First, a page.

Friday, April 1, 2011


Announcement made on Friday, April 1, 2011
Ceremony held on Monday, May 14, 2012

For four decades, Leonard Cohen has been one of the most important and influential songwriters of our time, relentlessly examining the central issues in human experience, and reporting with passion, insight and wisdom. His body of work is a reflection of the zeitgeist of the late twentieth century and beyond. His songs are works of great poetic depth and profound emotional force, and set new standards for quality, range and seriousness in pop music. Artists and music-lovers alike are drawn to the dignity, ambition and sheer power of his songs.

An accomplished literary figure before he began recording music in the late 1960s, his collections of poetry, including Let Us Compare Mythologies (1956) and Flowers for Hitler (1964), and his novels including The Favourite Game (1963) and Beautiful Losers (1966), had already brought him considerable recognition. His dual careers in music and literature have continued feeding each other over the decades – his songs revealing a literary richness rare in the world of popular music, and his poetry and prose informed by an intense musicality. Collectively, Leonard Cohen has published twelve books including Book of Longing (2006), a collection of prose, poetry and drawings which was the first book of poetry to reach the top of Canada’s bestsellers’ lists, and which formed the basis of a memorable musical and theatre collaboration with composer Philip Glass which premiered at Toronto’s Luminato festival.

Leonard Cohen is one of the most covered artists alive today, influencing generations of songwriters, and his music has earned the accolades of other artists in tribute albums in France, Norway, Canada, Spain, the Czech Republic, South Africa, and the United States. “Hallelujah”, one of Leonard Cohen’s best-known and best-loved songs has been covered by over 150 artists including Willie Nelson and Bono. Numerous documentaries, awards, and tribute albums acknowledge the far-reaching contribution Leonard Cohen has made to music. He continues to refine and deepen his art, and as a musician he is constantly exploring new territory.

The Leonard Cohen Acceptance Speech

Thank you so much friends. I actually met Glenn Gould. It was the end of the '50's or the early '60's. Holiday Magazine asked me to interview him and he apparently had heard of a little book I had written and he accepted the interview. I was cautioned not to shake his hand. I went to Toronto and we met at the apartment building where he was living, downstairs in the lobby. This was before the days of tape recorders. He began to speak and I began to scribble. The interview was supposed to be for just minutes but it lasted for a couple of hours. After a minute or two I was so engrossed with what he was saying and I stopped writing and stopped taking notes and thought these words were burned into my soul. After the interview was over, I thanked him. It had been really a memorable afternoon. I came back to my little room on Mountain Street in Montreal and I couldn't remember a thing. The editor of Holiday Magazine called me and asked me how it was coming along. I said it's coming very well. The editor called me a couple days later and I had the same answer. The editor called me a couple weeks later and I said it's taking me a little bit longer than I thought, and then finally I stopped answering the phone. It was in the days of telegrams. I finally joined the witness protection program.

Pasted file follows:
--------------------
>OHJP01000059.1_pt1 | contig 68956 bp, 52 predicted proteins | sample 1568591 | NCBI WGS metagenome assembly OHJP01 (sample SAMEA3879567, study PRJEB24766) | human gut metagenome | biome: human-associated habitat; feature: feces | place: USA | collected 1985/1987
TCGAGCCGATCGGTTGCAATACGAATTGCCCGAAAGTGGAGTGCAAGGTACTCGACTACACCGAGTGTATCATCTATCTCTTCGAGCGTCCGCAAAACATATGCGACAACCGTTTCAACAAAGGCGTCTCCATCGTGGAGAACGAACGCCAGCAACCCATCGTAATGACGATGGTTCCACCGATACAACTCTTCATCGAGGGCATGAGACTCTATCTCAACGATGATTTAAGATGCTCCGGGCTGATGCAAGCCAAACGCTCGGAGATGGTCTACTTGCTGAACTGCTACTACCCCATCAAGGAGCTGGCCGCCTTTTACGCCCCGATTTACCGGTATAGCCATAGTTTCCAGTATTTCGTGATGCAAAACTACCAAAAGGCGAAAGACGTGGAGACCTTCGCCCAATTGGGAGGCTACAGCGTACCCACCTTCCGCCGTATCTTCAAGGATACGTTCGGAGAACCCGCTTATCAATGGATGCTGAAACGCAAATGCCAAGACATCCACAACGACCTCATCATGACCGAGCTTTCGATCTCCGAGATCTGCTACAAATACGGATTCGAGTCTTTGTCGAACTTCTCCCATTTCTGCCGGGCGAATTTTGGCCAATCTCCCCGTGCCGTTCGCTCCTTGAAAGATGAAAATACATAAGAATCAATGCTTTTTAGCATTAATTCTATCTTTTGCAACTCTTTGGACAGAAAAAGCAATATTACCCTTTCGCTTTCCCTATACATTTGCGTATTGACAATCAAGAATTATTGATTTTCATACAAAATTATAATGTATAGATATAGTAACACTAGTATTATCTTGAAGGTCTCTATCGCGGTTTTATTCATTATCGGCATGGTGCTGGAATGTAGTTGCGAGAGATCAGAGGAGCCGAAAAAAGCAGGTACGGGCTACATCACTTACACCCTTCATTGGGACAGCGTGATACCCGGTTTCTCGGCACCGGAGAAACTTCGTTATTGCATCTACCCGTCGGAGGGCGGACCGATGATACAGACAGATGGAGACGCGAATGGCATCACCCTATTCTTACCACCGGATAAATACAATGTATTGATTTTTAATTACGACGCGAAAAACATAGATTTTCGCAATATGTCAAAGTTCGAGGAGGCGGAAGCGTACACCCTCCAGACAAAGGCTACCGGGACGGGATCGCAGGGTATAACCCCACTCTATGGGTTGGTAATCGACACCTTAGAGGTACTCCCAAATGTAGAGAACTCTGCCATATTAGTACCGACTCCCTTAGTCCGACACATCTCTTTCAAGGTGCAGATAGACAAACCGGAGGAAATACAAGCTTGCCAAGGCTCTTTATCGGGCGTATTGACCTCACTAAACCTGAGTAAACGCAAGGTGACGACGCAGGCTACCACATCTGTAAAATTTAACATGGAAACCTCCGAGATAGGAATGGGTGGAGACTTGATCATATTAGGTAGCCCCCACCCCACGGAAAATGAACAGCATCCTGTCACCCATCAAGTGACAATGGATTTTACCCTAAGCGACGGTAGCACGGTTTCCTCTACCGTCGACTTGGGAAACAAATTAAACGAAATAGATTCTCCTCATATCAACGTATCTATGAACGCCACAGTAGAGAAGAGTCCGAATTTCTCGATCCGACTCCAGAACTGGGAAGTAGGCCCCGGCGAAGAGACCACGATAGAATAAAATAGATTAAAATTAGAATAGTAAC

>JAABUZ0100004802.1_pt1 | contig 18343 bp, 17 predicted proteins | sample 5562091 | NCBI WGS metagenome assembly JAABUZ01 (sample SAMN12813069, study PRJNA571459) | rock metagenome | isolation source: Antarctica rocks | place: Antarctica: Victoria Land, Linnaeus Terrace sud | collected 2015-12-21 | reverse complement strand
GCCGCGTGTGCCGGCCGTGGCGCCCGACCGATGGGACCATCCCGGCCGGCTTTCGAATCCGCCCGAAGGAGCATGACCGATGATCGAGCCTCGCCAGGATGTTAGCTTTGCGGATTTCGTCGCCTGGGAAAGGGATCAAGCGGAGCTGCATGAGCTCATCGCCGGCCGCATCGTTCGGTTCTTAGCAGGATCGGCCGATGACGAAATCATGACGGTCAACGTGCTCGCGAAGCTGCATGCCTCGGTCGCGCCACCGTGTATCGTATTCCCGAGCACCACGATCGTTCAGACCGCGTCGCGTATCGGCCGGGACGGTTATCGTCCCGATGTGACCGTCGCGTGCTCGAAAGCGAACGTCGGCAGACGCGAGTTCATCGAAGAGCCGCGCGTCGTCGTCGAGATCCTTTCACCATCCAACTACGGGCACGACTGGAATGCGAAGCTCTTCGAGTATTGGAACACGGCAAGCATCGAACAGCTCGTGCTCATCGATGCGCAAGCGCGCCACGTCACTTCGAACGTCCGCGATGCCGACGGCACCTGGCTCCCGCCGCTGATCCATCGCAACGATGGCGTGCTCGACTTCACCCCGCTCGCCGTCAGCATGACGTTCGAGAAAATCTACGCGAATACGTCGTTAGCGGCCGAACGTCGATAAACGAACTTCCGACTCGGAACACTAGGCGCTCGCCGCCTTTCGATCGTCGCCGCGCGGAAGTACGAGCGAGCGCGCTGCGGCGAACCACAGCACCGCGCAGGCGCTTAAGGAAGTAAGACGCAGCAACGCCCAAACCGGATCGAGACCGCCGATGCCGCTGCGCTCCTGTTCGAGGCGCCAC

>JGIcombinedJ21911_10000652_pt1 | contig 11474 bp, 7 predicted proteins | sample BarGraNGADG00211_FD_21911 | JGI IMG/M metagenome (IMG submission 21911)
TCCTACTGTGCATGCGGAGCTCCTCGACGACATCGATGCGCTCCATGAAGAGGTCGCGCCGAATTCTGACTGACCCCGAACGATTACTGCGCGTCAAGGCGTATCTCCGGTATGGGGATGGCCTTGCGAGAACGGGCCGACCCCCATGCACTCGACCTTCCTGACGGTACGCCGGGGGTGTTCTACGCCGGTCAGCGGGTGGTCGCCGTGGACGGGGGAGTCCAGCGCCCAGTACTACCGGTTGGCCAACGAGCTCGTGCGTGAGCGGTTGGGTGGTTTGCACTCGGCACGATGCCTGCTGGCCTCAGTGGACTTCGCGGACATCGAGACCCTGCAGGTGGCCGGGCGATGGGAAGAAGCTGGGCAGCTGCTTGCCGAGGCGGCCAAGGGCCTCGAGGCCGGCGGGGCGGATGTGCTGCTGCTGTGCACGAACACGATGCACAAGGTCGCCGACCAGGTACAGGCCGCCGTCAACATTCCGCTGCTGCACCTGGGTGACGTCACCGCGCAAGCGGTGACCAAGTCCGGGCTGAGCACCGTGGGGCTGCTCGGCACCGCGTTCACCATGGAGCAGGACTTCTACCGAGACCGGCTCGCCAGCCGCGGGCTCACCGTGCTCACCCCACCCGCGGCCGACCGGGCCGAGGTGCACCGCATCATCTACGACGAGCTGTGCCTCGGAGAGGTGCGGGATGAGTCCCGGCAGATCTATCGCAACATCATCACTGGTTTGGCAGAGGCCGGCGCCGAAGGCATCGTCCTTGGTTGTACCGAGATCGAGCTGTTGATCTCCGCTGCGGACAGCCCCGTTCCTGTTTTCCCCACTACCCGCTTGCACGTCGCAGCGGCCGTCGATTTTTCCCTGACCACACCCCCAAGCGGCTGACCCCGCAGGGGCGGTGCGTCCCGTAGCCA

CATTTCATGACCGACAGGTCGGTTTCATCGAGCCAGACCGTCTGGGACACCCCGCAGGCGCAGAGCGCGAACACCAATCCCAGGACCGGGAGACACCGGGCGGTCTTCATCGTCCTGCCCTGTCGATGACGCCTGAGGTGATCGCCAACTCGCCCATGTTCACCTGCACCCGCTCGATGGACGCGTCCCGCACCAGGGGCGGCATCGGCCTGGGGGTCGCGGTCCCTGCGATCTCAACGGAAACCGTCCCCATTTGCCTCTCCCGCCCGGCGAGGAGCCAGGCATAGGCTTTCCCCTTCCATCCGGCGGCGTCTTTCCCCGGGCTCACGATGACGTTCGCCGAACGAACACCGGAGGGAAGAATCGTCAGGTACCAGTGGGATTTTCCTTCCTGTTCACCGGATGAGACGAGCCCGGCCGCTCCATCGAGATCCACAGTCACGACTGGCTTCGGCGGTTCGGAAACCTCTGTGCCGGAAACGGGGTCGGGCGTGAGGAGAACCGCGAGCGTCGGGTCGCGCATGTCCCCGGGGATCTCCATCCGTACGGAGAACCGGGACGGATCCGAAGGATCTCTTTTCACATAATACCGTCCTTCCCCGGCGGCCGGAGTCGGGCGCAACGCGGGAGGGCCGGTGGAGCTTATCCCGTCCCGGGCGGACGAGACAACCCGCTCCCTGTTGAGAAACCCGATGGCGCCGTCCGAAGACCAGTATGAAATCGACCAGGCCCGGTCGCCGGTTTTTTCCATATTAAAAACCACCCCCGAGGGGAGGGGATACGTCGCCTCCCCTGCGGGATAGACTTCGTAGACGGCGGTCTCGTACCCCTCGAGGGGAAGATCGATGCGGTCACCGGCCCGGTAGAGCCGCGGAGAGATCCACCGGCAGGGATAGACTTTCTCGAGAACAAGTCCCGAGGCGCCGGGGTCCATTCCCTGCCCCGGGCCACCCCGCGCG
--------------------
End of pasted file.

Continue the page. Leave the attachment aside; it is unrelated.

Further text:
I met Glenn Gould again curiously enough about several years later. It was in a studio in New York, a Columbia Records studio. He was recording something sublime and I was recording something otherwise. I met him in the hall and we recognized each other. I was infected in those days with the new hip thing which was beginning to unveil among musicians and people in the entertainment world. I said "Hey man, what's shakin'?" He said, "I didn't know you were from Memphis, Tennessee." Thank you so much friends. I just I want to say to the musicians and singers, if there is any anxiety about singing my songs in front of me, let it dissolve immediately because I go into an immediate childish ecstasy and paroxysms of gratitude when an artist covers one of my songs. Thank you so much friends.